Budgeting is crucial to a successful renovation or remodel. Budgeting is also nefarious and difficult to nail down until certain pieces of the puzzle have fallen into place. Not because information isn’t available, rather there’s so much information available and the number of variables are impossible to enummerate. However, that said, these are our top tips for tackling your budget and coming out on top.


This is going to take the most amount of time. The type of project you’re embarking upon and the number of elements it involves will make this more or less arduous, but it must be done. It isn’t just limited to online research. The best place to start is with a basic search for the average cost of X renovation in your area. This will give you a projected lump sum. That’s great, you now have a direction to head, but allocating that sum is where it gets tricky.

For materials (one of the largest variables) it’s going to take some window shopping. Not just at the big banner stores, either. They’re great, but they also have a mark-up because they’re not selling to you at wholesale. Your contractor should have connections in these areas, but if you can visit a lumber liquidator or specialty wholesale store to gauge prices and options, this is a.) fun and b.) to your benefit. While most places will have a web presence of some sort, up-to-date inventory isn’t always accurate. 

For contractors, you’ll want to rely on recommendations from personal connections (neighbors, friends, etc.) It’s best to take your “budget” in with you to interview your contractors to see how they will work within your budget. A quick phone call for an average estimate, though, can give you a slightly less broad idea of what they charge for labor, etc. Understand, though, that while you can research until you’re blue in the face, things will change until you’ve chosen your team. That’s okay. But it now becomes less daunting to approach the subject than going into it completely blind.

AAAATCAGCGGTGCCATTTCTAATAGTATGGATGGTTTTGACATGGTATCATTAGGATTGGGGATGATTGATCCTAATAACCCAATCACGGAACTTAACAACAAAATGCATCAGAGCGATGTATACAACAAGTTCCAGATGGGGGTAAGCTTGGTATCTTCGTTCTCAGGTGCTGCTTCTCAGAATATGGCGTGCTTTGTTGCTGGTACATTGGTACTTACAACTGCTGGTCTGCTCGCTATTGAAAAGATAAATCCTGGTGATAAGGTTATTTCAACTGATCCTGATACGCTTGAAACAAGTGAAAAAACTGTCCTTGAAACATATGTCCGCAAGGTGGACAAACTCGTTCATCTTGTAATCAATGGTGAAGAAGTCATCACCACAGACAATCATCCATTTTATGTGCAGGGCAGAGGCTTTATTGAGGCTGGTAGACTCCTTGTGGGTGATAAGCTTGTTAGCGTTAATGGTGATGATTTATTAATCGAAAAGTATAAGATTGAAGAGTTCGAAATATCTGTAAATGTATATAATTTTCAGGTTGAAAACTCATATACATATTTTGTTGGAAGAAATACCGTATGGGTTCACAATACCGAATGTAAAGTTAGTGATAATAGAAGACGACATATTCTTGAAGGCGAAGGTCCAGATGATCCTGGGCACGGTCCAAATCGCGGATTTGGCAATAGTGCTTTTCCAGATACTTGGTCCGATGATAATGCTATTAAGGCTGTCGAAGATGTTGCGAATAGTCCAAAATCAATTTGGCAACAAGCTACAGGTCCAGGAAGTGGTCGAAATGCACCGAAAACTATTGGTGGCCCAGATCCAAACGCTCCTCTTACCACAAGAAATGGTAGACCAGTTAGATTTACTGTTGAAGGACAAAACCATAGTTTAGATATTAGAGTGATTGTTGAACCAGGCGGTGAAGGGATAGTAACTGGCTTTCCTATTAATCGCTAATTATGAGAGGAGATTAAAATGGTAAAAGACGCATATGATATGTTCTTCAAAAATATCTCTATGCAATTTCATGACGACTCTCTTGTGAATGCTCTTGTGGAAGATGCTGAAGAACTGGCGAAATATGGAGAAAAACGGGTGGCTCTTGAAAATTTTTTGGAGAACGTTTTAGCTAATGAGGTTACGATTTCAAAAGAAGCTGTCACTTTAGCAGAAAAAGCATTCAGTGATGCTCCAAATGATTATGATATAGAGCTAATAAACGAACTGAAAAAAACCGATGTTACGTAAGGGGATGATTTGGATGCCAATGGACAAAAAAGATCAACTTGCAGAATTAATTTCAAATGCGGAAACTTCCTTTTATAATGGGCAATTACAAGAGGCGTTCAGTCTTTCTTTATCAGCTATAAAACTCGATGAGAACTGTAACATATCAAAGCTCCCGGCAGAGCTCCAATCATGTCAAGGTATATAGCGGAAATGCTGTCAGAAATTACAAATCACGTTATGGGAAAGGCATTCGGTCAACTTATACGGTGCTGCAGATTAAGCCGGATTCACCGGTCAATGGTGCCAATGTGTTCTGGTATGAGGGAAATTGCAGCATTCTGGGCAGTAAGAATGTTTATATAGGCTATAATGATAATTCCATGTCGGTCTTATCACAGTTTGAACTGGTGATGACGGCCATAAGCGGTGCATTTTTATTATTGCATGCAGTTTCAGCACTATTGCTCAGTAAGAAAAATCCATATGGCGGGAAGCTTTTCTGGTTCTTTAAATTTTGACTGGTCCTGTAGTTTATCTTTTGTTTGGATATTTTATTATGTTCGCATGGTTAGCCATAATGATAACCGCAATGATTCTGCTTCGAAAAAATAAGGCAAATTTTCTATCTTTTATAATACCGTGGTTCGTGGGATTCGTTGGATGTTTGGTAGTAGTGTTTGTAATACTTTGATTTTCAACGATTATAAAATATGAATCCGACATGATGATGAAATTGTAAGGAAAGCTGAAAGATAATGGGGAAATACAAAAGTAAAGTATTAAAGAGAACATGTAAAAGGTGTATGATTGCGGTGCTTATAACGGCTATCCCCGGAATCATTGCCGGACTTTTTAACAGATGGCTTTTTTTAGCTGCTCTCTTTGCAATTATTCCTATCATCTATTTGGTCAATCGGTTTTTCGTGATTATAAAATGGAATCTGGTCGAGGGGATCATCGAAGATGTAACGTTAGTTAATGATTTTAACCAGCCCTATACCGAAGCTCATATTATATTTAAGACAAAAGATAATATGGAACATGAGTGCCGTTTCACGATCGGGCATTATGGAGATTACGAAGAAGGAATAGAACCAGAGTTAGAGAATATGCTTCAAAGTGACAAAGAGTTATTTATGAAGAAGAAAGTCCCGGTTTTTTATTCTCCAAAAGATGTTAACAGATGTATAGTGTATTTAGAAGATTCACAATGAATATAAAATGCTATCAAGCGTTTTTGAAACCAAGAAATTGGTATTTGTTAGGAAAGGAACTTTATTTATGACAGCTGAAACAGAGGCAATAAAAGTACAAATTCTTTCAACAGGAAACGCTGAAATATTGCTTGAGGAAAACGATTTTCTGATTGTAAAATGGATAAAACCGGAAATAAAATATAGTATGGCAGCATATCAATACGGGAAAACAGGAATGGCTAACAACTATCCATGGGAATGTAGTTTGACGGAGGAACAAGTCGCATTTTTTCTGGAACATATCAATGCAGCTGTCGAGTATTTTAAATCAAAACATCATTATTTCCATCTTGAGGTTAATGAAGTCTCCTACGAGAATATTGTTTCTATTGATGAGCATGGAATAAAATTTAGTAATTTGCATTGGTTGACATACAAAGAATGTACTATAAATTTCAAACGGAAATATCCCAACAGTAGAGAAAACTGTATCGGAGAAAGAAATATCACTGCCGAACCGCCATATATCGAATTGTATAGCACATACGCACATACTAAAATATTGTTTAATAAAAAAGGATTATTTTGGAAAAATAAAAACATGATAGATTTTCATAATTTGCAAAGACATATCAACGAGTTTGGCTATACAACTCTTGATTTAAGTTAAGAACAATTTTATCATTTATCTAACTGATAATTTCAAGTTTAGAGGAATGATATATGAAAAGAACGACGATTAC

While you research, you also want to explore your financing avenues. You might have savings accumulated or need to seek assistance in the form of home equity or credit card offers. If you’re upgrading your kitchen, for example, bringing in energy efficient models of appliances from dishwashers to light bulbs might qualify you for a rebate or tax incentive. Research it all. However you end up acquiring your funds, there is one solid, tried and true rule to live and die by: never borrow more than you can afford to pay back. Predatory loans are too common and while the thought of a new master bathroom is tempting, even though it adds value to your property, becoming “house poor” because you borrowed too much is not worth the added stress. 

Delegating And Organizing

Once you have your team, your number, and your vision all planned out it’s time to get clerical. Bust out the hardly-ever-used version of Excel and make a spreadsheet. Itemize every element of your budget including a solid emergency fund (20% of the entire budget) and added expenses such as external storage rental, eating out while your kitchen doesn’t exist, and possible hotel stays. These seem like minor expenses that you can cover without issue, but the process of home renovation is stressful enough. Do not add this extra stress because you didn’t plan for it. 

It doesn’t just stop at itemizing the budget. Copy and Print!!! Make copies for you, your spouse, your contractor, your foreman – anyone who will need to reference it for decision making and general tracking. It’s possible you’ll spend less in some areas than you anticipated and it’s possible other areas might eat up more of the budget. Having your budgets organized and laid out in an easy access form will help you stick to it, and make concessions or modifications without throwing everything out of balance. 

It seems like a ton of work. It is. But at least you’re not erecting a whole new bathroom by yourself. Buckle down and work smartly on your budget to make this entire process work easier for you.